5 facts about St. Andrew’s Day

St. Andrews day

5 facts about St. Andrew’s Day


St. Andrew’s Day is celebrated on the 30th of November every year. Andrew is also known as the patron saint of Scotland. It is a day of celebration and lots of special events are held. Many people enjoy Scottish country dancing, listening to bagpipes and eating lots of good Scottish food! Use this blog as a chance to educate your class about different patrons and why they’re important today.

Here are 5 facts about St. Andrew’s Day you may not know.


Fact 1: Who was St. Andrew?

Although there is not much on the history of who St. Andrew was, it is believed that he was born between the years 5 AD and 10 AD in a place that is now part of Israel. According to Christianity, he became one of the 12 disciples of Jesus Christ. It is said that Andrew and his brother, Simon, were the first disciples. Andrew was a fisherman that wanted to spread the word of Jesus throughout Greece. Did you know that St. Andrew never actually visited Scotland? When he died of crucifixion, Andrew didn’t think he was worthy enough to die on the same cross as Jesus Christ; therefore, he asked for the cross to be diagonal. After he died, his bones were taken to Scotland, although nobody is sure how they got there. Head to fact 4 to find out more!


Fact 2: Why is he the patron of Scotland?

There are a couple of different versions of this tale that answers this question. One story says that in the 9th Century, King Angus in Scotland was preparing for a battle against the English. Andrew appeared to King Angus in a dream promising him the victory of the battle. An ‘X’ symbol appeared in the sky during the battle, and this became the symbol of St. Andrew. The King vowed that if they won, Andrew would be made the patron of Scotland. And that is exactly what happened. Therefore, the Scottish flag has a cross on it, as St. Andrew’s symbol.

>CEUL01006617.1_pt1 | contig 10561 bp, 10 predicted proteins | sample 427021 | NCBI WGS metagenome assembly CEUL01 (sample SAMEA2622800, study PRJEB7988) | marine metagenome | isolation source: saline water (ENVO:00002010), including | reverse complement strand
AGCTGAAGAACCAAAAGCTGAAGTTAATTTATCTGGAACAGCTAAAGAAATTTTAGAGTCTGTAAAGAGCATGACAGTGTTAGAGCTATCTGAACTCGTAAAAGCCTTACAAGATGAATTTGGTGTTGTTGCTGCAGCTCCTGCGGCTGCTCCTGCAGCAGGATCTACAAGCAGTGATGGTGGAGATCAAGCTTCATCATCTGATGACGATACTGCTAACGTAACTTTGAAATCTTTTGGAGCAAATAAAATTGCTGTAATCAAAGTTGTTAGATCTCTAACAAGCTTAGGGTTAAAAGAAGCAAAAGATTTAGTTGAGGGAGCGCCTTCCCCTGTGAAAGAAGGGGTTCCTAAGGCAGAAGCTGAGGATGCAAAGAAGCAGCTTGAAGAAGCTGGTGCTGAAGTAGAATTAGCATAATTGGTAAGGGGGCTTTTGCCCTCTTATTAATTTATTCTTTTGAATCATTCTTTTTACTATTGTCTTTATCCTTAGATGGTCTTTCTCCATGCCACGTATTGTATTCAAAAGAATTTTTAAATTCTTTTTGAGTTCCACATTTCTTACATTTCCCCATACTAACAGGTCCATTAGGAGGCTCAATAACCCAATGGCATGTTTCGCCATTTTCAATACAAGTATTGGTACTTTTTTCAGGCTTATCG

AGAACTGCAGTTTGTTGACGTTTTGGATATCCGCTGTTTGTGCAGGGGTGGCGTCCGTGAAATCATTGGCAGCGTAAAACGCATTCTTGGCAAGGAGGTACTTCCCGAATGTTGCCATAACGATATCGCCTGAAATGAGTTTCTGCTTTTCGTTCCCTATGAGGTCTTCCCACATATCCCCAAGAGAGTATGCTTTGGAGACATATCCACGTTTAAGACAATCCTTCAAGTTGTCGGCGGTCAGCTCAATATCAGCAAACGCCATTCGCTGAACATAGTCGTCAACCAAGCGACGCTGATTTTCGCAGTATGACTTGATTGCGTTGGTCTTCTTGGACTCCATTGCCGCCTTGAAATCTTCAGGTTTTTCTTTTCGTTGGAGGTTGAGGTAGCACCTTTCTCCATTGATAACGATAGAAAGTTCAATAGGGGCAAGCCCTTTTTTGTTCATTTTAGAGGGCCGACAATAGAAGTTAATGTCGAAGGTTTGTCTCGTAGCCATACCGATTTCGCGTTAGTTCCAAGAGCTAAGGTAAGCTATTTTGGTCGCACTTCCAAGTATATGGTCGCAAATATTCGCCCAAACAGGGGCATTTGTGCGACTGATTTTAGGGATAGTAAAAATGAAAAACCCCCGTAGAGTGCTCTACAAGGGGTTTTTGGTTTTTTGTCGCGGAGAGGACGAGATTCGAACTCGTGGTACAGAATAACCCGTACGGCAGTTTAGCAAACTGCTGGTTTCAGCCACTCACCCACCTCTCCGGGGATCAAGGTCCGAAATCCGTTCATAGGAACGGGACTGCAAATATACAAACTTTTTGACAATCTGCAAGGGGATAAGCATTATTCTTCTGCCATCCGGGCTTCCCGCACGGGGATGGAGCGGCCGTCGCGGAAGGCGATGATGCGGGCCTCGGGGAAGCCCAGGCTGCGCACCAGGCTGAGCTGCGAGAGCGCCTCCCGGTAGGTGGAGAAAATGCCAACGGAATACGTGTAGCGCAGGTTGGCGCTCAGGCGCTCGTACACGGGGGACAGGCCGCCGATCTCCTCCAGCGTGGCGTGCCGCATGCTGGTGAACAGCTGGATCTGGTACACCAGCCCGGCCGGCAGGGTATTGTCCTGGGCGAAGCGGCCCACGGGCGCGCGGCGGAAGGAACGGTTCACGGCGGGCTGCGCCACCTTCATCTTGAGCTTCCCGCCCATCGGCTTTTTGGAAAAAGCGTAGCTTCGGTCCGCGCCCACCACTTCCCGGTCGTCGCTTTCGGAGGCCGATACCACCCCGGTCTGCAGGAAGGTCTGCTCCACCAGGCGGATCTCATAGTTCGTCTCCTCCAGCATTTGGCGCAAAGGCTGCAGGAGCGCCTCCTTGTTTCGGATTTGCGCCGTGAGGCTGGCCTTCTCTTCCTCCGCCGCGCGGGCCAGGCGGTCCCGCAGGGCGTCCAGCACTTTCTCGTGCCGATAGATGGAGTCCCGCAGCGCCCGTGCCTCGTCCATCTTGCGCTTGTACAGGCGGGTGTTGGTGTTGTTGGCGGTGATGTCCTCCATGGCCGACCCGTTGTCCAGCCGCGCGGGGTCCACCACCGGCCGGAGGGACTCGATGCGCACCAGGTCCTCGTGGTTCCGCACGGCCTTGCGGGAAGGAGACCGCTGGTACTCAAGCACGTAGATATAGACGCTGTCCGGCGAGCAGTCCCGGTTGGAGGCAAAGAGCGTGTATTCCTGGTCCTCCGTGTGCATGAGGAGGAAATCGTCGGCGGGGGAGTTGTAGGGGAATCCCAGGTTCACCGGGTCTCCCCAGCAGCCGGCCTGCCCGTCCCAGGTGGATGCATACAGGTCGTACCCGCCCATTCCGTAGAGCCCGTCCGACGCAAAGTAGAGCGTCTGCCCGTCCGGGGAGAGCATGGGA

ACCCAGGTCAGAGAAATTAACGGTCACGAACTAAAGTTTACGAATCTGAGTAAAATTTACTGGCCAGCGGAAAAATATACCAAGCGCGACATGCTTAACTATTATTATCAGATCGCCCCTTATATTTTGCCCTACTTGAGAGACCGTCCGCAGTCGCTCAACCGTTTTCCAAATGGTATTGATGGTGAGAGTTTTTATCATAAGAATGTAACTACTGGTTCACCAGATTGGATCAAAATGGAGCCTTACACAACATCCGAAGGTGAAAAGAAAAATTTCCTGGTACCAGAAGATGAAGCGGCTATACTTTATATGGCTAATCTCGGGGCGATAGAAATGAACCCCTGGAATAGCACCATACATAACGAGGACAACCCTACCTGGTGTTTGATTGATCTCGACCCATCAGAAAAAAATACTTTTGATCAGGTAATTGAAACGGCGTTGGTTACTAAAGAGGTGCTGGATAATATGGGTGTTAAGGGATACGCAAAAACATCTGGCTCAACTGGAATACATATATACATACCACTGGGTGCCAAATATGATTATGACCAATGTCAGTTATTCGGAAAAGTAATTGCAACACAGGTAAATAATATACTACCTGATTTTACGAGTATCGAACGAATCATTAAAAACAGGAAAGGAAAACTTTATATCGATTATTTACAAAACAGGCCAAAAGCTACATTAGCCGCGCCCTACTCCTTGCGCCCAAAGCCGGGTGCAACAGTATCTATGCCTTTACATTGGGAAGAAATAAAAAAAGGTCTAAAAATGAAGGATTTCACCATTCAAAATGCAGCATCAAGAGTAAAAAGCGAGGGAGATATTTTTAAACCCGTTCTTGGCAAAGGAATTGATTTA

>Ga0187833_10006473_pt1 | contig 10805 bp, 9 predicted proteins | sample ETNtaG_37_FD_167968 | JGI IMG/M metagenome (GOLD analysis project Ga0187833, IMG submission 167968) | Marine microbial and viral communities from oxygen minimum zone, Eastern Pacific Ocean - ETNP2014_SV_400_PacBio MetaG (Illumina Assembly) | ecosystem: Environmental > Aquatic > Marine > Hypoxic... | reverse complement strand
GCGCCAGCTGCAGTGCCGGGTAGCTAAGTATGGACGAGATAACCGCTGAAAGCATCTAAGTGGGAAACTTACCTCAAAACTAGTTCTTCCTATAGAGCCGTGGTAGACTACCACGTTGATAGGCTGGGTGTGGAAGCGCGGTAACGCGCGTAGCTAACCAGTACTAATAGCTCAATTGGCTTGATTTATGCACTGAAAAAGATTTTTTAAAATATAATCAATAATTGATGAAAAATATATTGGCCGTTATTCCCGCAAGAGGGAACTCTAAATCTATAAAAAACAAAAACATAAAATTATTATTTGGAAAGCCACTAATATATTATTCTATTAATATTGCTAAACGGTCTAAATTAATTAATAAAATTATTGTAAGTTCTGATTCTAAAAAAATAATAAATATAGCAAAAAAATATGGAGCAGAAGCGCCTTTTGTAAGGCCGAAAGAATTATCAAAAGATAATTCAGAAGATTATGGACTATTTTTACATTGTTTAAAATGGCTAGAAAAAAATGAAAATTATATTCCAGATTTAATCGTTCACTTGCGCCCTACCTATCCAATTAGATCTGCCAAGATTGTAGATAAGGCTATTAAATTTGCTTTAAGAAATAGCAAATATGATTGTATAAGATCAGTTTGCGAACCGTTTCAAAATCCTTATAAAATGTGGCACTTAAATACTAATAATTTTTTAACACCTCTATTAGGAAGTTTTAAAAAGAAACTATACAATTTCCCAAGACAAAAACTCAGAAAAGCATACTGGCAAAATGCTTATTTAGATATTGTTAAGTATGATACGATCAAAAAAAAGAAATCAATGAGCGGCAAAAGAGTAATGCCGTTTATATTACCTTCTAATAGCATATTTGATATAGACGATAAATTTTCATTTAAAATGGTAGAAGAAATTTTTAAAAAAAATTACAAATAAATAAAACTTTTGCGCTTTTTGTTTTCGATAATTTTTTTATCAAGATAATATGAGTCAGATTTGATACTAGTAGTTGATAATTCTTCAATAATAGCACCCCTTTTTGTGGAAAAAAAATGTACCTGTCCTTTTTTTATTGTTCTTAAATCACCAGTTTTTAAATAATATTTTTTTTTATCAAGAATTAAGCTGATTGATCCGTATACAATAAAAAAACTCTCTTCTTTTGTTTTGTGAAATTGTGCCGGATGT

The second story goes back a lot further than this. It is said that the Scottish people are descended from an ancient population called the Scythians, who lived on the Black Sea (this is now Romania and Bulgaria). Andrew then converted the people to Christianity. Andrew was then officially named the patron of Scotland in 1320.



Fact 3: How do Scottish people celebrate St. Andrew’s Day?

The day is marked by a celebration of Scottish culture which includes traditional music, dance and food.  Traditional activities may involve enjoying the national dish of haggis, neeps and tatties, storytelling, reciting poetry and enjoying a ceilidh, a party which involves traditional folk music and dancing. Try and incorporate some traditional St. Andrew’s celebrations in your classroom.


Fact 4: What happened to St. Andrew’s bones after he died?

This may sound like a strange fact but there are multiple stories as to what happened! When St. Andrew died in Patras in Greece in 60AD, there are a few stories about how his remains came to their final resting place in St. Andrews in Scotland. Nobody is sure exactly how they got there. Legend says that Andrew’s relics were brought to Fife in Scotland from Patras in Greece in the fourth century by Saint Regulus. Some accounts say he was told by an angel to stop intentionally on the shores of Fife, and others say he was shipwrecked off the coast. But wherever the ship was, that’s where they had to build a church.



Fact 5: St Andrew’s Day originated in the USA

A day dedicated to St. Andrew was only established in the mid-18th century, and surprisingly it was neither instigated in Scotland nor any other place that claimed St. Andrew as their patron saint.

In 1729, a group of wealthy Scottish ex-pats set up the St. Andrew’s Society of Charleston in South Carolina, USA, and celebrated on 30 November, the anniversary of his crucifixion. The St. Andrew’s Society of the State of New York then helped popularise the day from 1756 onwards.


St. Andrew’s Day is a great opportunity to teach children about different holidays and why they’re important to them. Make the most of this holiday by teaching them these facts and try and get them to wear blue, white or tartan too!


<a href="https://blog.hope-education.co.uk/author/amber-vaccianna/" target="_self">Amber Vaccianna</a>

Amber Vaccianna

Hope blog writer

17 November 2022

Tags - Books | English | Reading

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